The third part of Hervieu-Légers argument moves from a comparison between France and Italy. The French often regard Italys tolerance of religious minorities and "cults" or "sectes" as somewhat "surprising" (ibid., p. 34). After all, Italy went through (post-1870) a long season of institutionalized anti-clericalism patterned after its French counterpart, and also took similar measures to control religion. The difference, Hervieu-Léger suggests, is that in Italy active Roman Catholics still constitute a significant portion (in fact, more than a third) of the total population, whilst they constitute less than 10% of the population in France, and in general the Catholic Church and its culture still appear to be very strong. This is not the case in France, where Catholicism is becoming "culturally devoid of significance" (ibid., p. 35), thus generating anxious reactions from both Church and State. Although the French model was institutionally anti-Catholic, it also relied heavily on the deal it had made with the Catholic Church to keep religion under careful scrutiny and to quickly detect and suppress any anti-institutional religious fringes. The current crisis in the French Catholic Church means that it is no longer able to perform its "police" function, and the State is becoming increasingly concerned about its being able to effectively control a newly deregulated religious market; hence, its curious reaction against "cults". In a country like Italy, on the other hand, it is the Catholic Churchs strength that helps the State in feeling confident that the religious situation, in general, is under control, and that the novel minorities are no real threat.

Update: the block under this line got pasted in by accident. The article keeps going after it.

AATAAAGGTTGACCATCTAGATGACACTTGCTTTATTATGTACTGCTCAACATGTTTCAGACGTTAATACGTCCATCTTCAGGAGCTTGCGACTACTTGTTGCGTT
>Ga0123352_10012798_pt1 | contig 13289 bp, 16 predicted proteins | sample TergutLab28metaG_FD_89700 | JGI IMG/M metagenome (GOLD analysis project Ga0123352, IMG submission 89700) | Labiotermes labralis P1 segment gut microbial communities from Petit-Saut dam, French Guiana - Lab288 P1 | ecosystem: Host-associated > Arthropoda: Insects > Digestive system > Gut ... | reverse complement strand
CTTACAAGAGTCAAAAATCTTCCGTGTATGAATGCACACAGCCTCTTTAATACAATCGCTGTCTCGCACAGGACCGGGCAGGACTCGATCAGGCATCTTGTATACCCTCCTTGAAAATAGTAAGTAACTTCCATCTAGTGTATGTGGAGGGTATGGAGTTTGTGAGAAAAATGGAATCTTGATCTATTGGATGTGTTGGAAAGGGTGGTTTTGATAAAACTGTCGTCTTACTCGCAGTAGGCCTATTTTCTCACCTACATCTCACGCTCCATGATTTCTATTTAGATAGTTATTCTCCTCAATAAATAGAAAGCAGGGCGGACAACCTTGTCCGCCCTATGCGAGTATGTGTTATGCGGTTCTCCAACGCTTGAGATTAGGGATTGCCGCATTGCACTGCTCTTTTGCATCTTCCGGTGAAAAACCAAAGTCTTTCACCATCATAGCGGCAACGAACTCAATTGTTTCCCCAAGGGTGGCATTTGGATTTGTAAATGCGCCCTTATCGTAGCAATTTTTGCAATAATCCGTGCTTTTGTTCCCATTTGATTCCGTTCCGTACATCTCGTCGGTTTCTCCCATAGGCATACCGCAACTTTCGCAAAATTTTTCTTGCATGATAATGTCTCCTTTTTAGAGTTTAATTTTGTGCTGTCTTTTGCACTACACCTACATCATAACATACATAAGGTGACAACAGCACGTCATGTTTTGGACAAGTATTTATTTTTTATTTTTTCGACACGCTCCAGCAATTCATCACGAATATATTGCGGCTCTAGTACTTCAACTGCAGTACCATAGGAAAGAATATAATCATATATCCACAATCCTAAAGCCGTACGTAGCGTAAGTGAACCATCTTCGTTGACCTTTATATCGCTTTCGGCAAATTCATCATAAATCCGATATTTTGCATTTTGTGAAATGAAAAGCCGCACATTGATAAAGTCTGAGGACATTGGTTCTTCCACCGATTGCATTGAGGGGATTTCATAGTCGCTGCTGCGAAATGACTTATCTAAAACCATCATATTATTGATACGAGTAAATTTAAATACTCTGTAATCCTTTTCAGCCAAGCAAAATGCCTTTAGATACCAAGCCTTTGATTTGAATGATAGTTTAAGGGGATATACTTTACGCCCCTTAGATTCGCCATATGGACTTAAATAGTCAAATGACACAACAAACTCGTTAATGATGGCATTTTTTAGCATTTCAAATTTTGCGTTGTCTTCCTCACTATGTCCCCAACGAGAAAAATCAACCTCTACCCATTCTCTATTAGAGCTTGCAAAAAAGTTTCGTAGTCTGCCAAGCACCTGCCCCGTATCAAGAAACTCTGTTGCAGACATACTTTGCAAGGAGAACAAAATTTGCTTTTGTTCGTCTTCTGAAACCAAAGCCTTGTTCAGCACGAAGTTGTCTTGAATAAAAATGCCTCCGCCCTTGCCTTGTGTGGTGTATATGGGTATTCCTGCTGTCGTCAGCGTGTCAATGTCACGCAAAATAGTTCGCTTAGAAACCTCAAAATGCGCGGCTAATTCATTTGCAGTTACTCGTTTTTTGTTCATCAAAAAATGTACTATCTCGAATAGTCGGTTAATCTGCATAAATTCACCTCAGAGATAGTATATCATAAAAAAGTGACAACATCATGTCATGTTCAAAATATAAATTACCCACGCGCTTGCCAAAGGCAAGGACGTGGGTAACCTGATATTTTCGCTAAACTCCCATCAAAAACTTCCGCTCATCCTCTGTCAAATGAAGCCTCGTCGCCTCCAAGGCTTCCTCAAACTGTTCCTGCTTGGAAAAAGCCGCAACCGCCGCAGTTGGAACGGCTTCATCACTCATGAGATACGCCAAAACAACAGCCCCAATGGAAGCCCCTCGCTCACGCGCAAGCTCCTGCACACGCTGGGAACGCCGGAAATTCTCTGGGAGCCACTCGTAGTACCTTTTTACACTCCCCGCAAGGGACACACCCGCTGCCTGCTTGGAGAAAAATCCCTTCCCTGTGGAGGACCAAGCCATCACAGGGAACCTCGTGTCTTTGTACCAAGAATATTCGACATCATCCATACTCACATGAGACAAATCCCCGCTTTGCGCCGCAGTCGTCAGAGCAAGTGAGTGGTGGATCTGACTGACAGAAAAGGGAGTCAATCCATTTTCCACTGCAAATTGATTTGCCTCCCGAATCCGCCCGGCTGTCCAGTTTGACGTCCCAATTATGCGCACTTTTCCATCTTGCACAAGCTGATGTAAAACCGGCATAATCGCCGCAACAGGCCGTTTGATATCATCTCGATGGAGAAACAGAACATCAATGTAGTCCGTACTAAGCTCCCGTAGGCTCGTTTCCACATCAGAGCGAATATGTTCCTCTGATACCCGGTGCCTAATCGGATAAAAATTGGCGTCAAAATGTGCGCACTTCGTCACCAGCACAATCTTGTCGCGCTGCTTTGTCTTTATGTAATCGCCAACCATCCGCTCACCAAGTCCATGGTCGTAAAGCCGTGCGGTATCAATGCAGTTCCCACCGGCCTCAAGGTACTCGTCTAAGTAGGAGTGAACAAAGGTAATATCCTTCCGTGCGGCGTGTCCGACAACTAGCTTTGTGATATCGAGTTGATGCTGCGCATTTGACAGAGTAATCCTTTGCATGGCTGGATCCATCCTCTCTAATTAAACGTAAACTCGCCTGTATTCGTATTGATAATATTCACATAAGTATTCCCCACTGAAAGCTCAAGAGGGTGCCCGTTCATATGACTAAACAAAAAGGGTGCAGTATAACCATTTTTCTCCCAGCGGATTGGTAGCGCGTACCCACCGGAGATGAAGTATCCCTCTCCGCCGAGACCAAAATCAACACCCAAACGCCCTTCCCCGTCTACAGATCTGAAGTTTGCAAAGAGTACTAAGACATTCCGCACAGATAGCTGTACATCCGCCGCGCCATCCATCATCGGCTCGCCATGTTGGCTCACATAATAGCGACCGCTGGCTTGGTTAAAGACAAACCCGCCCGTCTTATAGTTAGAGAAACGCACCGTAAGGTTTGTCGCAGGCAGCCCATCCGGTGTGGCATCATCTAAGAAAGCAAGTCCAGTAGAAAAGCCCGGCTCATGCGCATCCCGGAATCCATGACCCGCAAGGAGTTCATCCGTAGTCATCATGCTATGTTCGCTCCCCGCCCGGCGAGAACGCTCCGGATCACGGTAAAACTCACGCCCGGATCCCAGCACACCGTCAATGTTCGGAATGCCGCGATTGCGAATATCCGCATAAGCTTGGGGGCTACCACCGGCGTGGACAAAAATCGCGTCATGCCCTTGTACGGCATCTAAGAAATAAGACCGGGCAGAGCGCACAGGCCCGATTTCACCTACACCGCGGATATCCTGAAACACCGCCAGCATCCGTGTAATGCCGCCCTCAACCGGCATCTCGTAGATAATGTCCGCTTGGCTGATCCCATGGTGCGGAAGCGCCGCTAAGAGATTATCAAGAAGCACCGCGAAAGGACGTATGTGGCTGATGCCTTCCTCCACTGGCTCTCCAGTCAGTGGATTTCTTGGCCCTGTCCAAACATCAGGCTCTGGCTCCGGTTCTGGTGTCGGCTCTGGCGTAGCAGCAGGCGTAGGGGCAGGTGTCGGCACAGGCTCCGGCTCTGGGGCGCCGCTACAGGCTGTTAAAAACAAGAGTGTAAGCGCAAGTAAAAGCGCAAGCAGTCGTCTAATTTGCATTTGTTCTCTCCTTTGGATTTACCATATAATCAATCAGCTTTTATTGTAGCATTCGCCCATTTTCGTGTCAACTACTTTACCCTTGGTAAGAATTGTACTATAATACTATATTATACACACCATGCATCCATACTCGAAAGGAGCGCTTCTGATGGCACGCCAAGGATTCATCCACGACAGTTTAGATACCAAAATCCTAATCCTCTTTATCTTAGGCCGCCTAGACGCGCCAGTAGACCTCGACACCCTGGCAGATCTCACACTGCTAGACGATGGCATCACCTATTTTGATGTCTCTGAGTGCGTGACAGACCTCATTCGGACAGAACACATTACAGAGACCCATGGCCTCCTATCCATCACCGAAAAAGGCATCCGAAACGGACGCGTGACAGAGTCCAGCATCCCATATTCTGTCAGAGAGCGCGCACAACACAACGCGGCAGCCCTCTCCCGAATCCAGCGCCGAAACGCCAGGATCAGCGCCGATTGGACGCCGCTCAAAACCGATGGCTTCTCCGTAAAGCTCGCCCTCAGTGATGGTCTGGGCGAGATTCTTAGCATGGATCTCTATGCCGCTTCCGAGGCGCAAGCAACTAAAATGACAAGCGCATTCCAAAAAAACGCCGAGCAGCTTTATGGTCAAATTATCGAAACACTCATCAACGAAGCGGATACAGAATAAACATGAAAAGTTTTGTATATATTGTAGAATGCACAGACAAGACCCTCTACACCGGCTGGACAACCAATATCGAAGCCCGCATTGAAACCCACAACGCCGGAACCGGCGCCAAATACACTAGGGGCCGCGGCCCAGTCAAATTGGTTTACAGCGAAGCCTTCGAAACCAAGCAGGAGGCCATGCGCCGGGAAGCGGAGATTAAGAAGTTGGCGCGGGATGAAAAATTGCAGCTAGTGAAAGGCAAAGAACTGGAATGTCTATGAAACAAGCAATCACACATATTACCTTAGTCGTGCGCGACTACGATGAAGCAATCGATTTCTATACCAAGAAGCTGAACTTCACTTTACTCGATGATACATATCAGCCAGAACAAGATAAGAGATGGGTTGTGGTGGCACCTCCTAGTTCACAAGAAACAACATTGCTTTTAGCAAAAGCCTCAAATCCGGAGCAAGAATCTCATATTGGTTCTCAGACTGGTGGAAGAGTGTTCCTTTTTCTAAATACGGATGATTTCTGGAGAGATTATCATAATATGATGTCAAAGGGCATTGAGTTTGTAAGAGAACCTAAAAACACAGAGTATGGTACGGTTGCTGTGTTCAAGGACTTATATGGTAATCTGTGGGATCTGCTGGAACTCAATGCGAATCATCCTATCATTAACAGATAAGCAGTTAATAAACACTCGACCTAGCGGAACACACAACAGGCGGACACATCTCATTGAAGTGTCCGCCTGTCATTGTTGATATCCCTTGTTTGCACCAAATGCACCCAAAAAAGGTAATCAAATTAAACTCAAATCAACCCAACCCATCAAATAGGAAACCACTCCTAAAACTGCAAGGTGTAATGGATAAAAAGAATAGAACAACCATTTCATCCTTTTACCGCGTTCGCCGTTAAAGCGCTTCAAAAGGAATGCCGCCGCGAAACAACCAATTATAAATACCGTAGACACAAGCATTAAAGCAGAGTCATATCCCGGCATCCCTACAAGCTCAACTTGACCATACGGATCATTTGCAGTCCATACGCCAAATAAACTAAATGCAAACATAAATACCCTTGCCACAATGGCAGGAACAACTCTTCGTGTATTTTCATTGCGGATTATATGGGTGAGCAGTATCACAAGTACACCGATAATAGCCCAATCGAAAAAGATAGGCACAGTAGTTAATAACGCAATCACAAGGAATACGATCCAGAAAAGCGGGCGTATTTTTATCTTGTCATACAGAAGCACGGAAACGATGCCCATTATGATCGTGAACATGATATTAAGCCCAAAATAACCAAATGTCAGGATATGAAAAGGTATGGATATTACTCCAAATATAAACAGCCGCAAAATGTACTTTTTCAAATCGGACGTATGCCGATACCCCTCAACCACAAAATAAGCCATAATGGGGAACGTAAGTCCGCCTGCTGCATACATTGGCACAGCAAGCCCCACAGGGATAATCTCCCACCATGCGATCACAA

Although many other factors could be presented, by following Hervieu-Léger we take what might be an important step towards explaining why an anti-cult governmental crusade is being promoted in France, rather than elsewhere in Western Europe. Hervieu-Léger seems to confirm the point of view expressed by Jim Richardson and myself, which sees laïcité, as more important than the established churches fear of competition, as crucial for the French scare. Hervieu-Léger notes that the French Catholic Church itself is divided on the question of sectes. Whilst the National Conference of French Catholic Bishops is mostly critical of the anti-cult laws and campaigns (fearing that, through the use of the brainwashing argument, they may easily extend to Catholic movements and institutions), there are individual priests, nuns, and bishops who cooperate quite cheerfully with the anti-cult enterprise. Their presence, however, does not make them the leaders of the anti-cult movement, and the Catholic hierarchy is more active in putting brakes on the national anti-cult crusades than in adding fuel to the fire. The impression is that ultimately what the Catholic Church does in France will, at any rate, not be crucially relevant in orienting the governments choices.